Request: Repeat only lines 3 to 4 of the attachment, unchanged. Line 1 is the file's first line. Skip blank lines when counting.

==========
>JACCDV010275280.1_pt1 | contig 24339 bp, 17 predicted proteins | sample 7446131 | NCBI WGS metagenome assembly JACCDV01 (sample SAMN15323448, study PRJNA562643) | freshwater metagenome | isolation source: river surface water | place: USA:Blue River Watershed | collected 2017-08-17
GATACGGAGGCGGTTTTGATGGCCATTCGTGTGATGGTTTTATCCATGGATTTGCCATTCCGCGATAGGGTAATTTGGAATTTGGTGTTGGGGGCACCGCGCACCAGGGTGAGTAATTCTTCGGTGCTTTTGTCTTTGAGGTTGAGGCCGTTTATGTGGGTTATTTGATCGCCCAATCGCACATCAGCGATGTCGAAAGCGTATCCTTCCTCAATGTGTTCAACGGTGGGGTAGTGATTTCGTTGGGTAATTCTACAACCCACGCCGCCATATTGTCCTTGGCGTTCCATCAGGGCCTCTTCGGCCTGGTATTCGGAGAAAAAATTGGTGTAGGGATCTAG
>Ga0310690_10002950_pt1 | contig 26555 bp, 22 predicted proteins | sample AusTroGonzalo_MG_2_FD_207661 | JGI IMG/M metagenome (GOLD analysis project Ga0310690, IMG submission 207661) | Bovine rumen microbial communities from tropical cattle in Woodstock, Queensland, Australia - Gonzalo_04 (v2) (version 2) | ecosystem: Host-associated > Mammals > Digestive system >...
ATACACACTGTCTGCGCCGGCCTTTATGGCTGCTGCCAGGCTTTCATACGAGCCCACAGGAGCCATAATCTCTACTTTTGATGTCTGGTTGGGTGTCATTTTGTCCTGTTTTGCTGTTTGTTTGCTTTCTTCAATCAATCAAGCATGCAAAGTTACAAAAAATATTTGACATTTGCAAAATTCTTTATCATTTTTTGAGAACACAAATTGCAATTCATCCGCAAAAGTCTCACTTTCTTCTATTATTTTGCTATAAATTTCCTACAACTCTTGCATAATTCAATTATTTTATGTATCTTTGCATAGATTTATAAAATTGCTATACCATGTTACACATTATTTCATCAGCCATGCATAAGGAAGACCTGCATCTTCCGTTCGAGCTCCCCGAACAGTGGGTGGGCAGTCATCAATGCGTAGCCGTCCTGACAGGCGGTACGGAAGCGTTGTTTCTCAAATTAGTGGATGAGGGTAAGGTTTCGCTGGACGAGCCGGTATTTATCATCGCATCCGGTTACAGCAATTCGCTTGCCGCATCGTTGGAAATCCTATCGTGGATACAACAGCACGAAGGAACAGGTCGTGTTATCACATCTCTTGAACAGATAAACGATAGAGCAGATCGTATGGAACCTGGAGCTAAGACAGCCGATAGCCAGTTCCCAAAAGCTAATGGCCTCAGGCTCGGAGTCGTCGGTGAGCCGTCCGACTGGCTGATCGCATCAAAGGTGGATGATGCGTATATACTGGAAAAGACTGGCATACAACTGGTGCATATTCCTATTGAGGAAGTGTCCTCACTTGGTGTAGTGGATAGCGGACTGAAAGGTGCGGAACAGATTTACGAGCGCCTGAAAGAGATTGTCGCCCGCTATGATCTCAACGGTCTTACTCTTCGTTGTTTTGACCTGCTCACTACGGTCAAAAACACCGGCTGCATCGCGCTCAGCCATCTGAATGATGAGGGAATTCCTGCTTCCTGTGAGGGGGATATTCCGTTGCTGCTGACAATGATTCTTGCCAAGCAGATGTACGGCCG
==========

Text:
>Ga0310690_10002950_pt1 | contig 26555 bp, 22 predicted proteins | sample AusTroGonzalo_MG_2_FD_207661 | JGI IMG/M metagenome (GOLD analysis project Ga0310690, IMG submission 207661) | Bovine rumen microbial communities from tropical cattle in Woodstock, Queensland, Australia - Gonzalo_04 (v2) (version 2) | ecosystem: Host-associated > Mammals > Digestive system >...
ATACACACTGTCTGCGCCGGCCTTTATGGCTGCTGCCAGGCTTTCATACGAGCCCACAGGAGCCATAATCTCTACTTTTGATGTCTGGTTGGGTGTCATTTTGTCCTGTTTTGCTGTTTGTTTGCTTTCTTCAATCAATCAAGCATGCAAAGTTACAAAAAATATTTGACATTTGCAAAATTCTTTATCATTTTTTGAGAACACAAATTGCAATTCATCCGCAAAAGTCTCACTTTCTTCTATTATTTTGCTATAAATTTCCTACAACTCTTGCATAATTCAATTATTTTATGTATCTTTGCATAGATTTATAAAATTGCTATACCATGTTACACATTATTTCATCAGCCATGCATAAGGAAGACCTGCATCTTCCGTTCGAGCTCCCCGAACAGTGGGTGGGCAGTCATCAATGCGTAGCCGTCCTGACAGGCGGTACGGAAGCGTTGTTTCTCAAATTAGTGGATGAGGGTAAGGTTTCGCTGGACGAGCCGGTATTTATCATCGCATCCGGTTACAGCAATTCGCTTGCCGCATCGTTGGAAATCCTATCGTGGATACAACAGCACGAAGGAACAGGTCGTGTTATCACATCTCTTGAACAGATAAACGATAGAGCAGATCGTATGGAACCTGGAGCTAAGACAGCCGATAGCCAGTTCCCAAAAGCTAATGGCCTCAGGCTCGGAGTCGTCGGTGAGCCGTCCGACTGGCTGATCGCATCAAAGGTGGATGATGCGTATATACTGGAAAAGACTGGCATACAACTGGTGCATATTCCTATTGAGGAAGTGTCCTCACTTGGTGTAGTGGATAGCGGACTGAAAGGTGCGGAACAGATTTACGAGCGCCTGAAAGAGATTGTCGCCCGCTATGATCTCAACGGTCTTACTCTTCGTTGTTTTGACCTGCTCACTACGGTCAAAAACACCGGCTGCATCGCGCTCAGCCATCTGAATGATGAGGGAATTCCTGCTTCCTGTGAGGGGGATATTCCGTTGCTGCTGACAATGATTCTTGCCAAGCAGATGTACGGCCG